Seddon  JMAlbert  DMLavin  PTRobinson  N A prognostic factor study of disease-free interval and survival following enucleation for uveal melanoma. Arch Ophthalmol. 1983;1011894- 1899Article
6.
Seddon  JMPolivogianis  LHsieh  CCAlbert  DMGamel  JWGragoudas  ES Death from uveal melanoma: number of epithelioid cells and inverse SD of nucleolar area as prognostic factors. Arch Ophthalmol. 1987;105801- 806Article
7.
Shammas  HFBlodi  FC Prognostic factors in choroidal and ciliary body melanomas. Arch Ophthalmol. 1977;9563- 69Article
8.
McLean  IWFoster  WDZimmerman  LEMartin  DG Inferred natural history of uveal melanoma. Invest Ophthalmol Vis Sci. 1980;19760- 770
9.
Gamel  JWMcCurdy  JBMcLean  IW A comparison of prognostic covariates for uveal melanoma. Invest Ophthalmol Vis Sci. 1992;331919- 1922
10.
McLean  IWSibug  MEBecker  RLMcCurdy  JB Uveal melanoma: the importance of large nucleoli in predicting patient outcome: an automated image analysis study. Cancer. 1997;79982- 988Article
11.
Gamel  JWMcLean  IWGreenberg  RAZimmerman  LELichtenstein  SJ Computerized histologic assessment of malignant potential: a method for determining the prognosis of uveal melanomas. Hum Pathol. 1982;13893- 897Article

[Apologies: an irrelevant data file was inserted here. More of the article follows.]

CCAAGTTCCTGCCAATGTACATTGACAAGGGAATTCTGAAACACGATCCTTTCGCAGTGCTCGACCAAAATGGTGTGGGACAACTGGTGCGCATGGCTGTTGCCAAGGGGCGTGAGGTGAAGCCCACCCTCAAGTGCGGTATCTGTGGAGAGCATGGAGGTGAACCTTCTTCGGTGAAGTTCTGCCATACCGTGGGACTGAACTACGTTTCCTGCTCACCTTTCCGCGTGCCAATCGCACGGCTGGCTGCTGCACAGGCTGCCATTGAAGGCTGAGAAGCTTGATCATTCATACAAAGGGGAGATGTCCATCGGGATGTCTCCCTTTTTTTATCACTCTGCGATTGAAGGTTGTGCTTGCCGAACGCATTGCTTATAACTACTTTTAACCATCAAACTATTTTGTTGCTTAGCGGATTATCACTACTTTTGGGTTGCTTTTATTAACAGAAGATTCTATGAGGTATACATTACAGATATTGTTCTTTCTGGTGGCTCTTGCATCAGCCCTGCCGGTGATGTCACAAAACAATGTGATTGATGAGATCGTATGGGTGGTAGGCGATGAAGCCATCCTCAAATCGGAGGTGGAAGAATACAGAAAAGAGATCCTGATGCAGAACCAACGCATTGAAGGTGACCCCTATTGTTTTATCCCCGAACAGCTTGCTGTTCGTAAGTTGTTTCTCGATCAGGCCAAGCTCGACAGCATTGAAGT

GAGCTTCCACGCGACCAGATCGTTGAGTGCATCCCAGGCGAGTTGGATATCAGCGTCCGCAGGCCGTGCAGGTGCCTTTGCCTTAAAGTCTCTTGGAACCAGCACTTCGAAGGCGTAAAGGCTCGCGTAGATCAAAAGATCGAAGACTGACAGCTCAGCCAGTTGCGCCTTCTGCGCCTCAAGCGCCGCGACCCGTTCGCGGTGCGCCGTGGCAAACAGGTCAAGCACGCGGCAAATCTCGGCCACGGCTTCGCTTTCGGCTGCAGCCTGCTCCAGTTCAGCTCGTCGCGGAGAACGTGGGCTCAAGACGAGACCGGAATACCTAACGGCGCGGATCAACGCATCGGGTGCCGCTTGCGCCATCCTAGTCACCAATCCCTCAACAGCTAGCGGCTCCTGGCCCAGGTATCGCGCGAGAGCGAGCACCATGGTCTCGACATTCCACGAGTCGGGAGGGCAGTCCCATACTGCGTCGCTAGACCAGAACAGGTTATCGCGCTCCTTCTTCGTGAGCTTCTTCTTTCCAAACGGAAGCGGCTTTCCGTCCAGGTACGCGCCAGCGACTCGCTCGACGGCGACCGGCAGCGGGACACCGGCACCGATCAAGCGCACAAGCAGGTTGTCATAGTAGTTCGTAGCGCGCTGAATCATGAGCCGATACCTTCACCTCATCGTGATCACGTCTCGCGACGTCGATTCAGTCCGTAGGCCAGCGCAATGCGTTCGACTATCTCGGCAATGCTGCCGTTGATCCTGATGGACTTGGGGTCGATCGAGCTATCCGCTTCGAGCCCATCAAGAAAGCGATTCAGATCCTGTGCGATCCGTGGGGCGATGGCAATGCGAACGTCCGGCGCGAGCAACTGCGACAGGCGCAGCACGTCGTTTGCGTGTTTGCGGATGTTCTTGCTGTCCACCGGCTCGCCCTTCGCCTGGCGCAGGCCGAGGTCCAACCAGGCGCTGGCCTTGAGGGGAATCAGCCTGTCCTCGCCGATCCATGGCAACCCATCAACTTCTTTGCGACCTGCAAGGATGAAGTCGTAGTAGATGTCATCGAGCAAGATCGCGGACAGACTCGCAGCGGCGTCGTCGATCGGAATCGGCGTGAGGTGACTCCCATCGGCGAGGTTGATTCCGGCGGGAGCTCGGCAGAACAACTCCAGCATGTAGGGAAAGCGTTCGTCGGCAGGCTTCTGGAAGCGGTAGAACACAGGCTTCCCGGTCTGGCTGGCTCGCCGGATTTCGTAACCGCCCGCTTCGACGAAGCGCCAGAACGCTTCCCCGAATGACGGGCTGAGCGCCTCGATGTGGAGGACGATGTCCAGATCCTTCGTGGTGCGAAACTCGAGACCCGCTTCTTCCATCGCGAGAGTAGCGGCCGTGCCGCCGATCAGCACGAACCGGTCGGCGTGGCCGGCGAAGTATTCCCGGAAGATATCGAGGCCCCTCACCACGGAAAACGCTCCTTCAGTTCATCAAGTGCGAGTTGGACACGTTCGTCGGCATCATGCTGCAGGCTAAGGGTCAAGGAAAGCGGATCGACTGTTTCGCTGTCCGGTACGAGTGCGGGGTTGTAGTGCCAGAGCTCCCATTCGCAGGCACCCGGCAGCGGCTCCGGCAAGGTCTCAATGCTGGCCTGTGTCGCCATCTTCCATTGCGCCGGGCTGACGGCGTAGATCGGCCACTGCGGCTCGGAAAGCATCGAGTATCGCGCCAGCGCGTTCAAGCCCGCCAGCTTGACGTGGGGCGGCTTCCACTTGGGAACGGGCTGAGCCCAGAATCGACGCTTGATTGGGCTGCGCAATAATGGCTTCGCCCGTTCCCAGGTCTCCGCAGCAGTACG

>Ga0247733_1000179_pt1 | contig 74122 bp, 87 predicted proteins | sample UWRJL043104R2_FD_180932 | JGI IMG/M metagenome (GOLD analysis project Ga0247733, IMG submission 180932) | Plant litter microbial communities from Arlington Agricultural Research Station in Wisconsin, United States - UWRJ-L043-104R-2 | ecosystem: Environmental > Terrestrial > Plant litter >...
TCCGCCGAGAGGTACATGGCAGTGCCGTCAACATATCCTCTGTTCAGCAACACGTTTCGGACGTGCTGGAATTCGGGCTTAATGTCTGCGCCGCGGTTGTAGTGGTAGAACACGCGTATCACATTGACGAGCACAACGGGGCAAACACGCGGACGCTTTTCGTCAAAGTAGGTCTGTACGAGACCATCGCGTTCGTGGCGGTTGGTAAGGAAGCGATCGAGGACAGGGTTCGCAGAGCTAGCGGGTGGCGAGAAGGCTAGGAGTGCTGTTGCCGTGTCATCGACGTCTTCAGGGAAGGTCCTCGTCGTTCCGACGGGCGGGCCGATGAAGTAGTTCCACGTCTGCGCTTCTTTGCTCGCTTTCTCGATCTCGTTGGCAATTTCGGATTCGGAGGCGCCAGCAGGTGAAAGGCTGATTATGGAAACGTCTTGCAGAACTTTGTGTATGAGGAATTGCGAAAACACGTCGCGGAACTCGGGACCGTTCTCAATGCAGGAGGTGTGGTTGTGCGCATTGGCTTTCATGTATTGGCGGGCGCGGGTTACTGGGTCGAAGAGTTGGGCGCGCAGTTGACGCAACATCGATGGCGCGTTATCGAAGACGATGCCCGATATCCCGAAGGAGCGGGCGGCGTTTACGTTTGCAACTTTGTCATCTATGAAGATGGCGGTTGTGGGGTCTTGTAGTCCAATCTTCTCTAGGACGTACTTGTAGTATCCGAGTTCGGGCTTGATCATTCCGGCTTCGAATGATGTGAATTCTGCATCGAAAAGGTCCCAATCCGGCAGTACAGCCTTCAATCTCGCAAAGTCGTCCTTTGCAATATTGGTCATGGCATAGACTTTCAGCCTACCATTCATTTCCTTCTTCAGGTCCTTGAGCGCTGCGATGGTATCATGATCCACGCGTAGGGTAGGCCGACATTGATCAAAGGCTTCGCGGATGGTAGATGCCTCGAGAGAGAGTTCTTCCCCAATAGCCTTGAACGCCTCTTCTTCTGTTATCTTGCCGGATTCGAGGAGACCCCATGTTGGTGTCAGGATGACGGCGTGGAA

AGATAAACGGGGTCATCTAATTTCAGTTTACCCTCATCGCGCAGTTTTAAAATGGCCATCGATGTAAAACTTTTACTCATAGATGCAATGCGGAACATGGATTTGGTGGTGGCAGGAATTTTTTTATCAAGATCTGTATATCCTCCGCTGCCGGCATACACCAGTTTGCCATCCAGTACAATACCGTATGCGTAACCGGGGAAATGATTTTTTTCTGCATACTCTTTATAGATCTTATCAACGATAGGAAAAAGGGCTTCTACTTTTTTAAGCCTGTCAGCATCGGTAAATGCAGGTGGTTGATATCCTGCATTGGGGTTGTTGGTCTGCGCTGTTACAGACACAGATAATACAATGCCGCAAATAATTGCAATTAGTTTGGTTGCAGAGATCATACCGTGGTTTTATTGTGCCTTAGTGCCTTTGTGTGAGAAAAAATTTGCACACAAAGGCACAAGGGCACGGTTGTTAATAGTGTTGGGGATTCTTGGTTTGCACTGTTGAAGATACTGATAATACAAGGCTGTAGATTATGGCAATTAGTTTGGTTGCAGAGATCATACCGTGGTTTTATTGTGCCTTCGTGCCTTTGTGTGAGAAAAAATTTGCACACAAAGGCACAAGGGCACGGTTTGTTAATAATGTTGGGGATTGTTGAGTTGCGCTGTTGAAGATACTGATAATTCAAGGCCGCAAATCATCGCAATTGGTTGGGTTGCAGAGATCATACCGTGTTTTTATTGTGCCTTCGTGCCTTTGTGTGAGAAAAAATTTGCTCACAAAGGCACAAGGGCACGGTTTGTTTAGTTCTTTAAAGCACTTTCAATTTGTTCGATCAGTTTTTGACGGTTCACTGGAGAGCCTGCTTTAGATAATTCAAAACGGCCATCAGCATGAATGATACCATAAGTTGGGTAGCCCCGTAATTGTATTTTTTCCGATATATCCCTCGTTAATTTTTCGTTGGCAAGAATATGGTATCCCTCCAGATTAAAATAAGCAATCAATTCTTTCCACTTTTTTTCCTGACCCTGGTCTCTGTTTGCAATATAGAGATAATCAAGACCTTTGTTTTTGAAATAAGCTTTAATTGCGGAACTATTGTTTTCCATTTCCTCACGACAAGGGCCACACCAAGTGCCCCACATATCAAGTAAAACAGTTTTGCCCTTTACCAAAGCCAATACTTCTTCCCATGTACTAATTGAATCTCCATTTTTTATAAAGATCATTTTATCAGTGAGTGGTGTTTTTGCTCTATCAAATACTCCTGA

12.
Gamel  JWMcLean  IW Computerized histopathologic assessment of malignant potential, II: a practical method for predicting survival following enucleation for uveal melanoma. Cancer. 1983;521032- 1038Article
13.
Prescher  GBornfeld  NBecher  R Nonrandom chromosomal abnormalities in primary uveal melanoma. J Natl Cancer Inst. 1990;821765- 1769Article
14.
Prescher  GBornfeld  NHirche  HHorsthemke  BJockel  KHBecher  R Prognostic implications of monosomy 3 in uveal melanoma. Lancet. 1996;3471222- 1225Article
15.
Coupland  SEBechrakis  NSchuler  A  et al.  Expression patterns of cyclin D1 and related proteins regulating G1-S phase transition in uveal melanoma and retinoblastoma. Br J Ophthalmol. 1998;82961- 970Article
16.
Felberg  NTMione  TShields  JAFederman  JL In vitro characteristics of uveal malignant melanomas. Arch Ophthalmol. 1982;100987- 990Article
17.
Irvine  ARMannagh  JArya  DV Change in cell type of human choroidal malignant melanoma in tissue culture. Am J Ophthalmol. 1975;80417- 424